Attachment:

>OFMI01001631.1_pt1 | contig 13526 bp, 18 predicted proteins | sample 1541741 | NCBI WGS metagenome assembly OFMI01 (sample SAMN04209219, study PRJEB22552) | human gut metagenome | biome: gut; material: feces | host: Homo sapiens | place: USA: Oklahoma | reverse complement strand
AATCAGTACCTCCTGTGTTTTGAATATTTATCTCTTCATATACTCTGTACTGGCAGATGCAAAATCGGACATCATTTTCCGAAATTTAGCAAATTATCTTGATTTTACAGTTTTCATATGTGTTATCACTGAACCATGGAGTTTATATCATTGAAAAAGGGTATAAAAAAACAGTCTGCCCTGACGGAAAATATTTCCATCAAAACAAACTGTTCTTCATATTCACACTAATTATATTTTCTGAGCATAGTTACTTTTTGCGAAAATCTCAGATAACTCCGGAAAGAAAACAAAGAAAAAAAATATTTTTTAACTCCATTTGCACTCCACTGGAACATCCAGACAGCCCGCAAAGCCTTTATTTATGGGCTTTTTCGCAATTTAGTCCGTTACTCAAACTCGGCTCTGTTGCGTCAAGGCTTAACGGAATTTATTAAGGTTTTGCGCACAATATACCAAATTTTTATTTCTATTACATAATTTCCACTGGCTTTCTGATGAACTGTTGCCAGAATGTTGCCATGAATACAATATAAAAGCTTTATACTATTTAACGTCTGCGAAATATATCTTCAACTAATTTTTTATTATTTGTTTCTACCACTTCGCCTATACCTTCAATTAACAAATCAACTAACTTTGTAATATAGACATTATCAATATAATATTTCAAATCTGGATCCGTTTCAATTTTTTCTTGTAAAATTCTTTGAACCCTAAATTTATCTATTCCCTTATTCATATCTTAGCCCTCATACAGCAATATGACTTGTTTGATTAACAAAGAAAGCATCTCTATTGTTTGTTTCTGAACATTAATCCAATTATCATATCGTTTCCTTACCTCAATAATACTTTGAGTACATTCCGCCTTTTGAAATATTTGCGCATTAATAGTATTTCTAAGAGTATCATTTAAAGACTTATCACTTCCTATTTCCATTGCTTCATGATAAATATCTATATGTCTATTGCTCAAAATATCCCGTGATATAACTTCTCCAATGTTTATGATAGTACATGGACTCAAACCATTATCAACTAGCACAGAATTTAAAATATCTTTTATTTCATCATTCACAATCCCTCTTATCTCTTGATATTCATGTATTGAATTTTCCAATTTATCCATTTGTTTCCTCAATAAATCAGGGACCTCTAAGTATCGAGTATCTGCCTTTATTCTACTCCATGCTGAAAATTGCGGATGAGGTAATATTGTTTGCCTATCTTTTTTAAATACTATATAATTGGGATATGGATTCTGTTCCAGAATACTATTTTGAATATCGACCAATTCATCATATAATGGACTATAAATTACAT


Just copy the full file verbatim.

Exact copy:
>OFMI01001631.1_pt1 | contig 13526 bp, 18 predicted proteins | sample 1541741 | NCBI WGS metagenome assembly OFMI01 (sample SAMN04209219, study PRJEB22552) | human gut metagenome | biome: gut; material: feces | host: Homo sapiens | place: USA: Oklahoma | reverse complement strand
AATCAGTACCTCCTGTGTTTTGAATATTTATCTCTTCATATACTCTGTACTGGCAGATGCAAAATCGGACATCATTTTCCGAAATTTAGCAAATTATCTTGATTTTACAGTTTTCATATGTGTTATCACTGAACCATGGAGTTTATATCATTGAAAAAGGGTATAAAAAAACAGTCTGCCCTGACGGAAAATATTTCCATCAAAACAAACTGTTCTTCATATTCACACTAATTATATTTTCTGAGCATAGTTACTTTTTGCGAAAATCTCAGATAACTCCGGAAAGAAAACAAAGAAAAAAAATATTTTTTAACTCCATTTGCACTCCACTGGAACATCCAGACAGCCCGCAAAGCCTTTATTTATGGGCTTTTTCGCAATTTAGTCCGTTACTCAAACTCGGCTCTGTTGCGTCAAGGCTTAACGGAATTTATTAAGGTTTTGCGCACAATATACCAAATTTTTATTTCTATTACATAATTTCCACTGGCTTTCTGATGAACTGTTGCCAGAATGTTGCCATGAATACAATATAAAAGCTTTATACTATTTAACGTCTGCGAAATATATCTTCAACTAATTTTTTATTATTTGTTTCTACCACTTCGCCTATACCTTCAATTAACAAATCAACTAACTTTGTAATATAGACATTATCAATATAATATTTCAAATCTGGATCCGTTTCAATTTTTTCTTGTAAAATTCTTTGAACCCTAAATTTATCTATTCCCTTATTCATATCTTAGCCCTCATACAGCAATATGACTTGTTTGATTAACAAAGAAAGCATCTCTATTGTTTGTTTCTGAACATTAATCCAATTATCATATCGTTTCCTTACCTCAATAATACTTTGAGTACATTCCGCCTTTTGAAATATTTGCGCATTAATAGTATTTCTAAGAGTATCATTTAAAGACTTATCACTTCCTATTTCCATTGCTTCATGATAAATATCTATATGTCTATTGCTCAAAATATCCCGTGATATAACTTCTCCAATGTTTATGATAGTACATGGACTCAAACCATTATCAACTAGCACAGAATTTAAAATATCTTTTATTTCATCATTCACAATCCCTCTTATCTCTTGATATTCATGTATTGAATTTTCCAATTTATCCATTTGTTTCCTCAATAAATCAGGGACCTCTAAGTATCGAGTATCTGCCTTTATTCTACTCCATGCTGAAAATTGCGGATGAGGTAATATTGTTTGCCTATCTTTTTTAAATACTATATAATTGGGATATGGATTCTGTTCCAGAATACTATTTTGAATATCGACCAATTCATCATATAATGGACTATAAATTACAT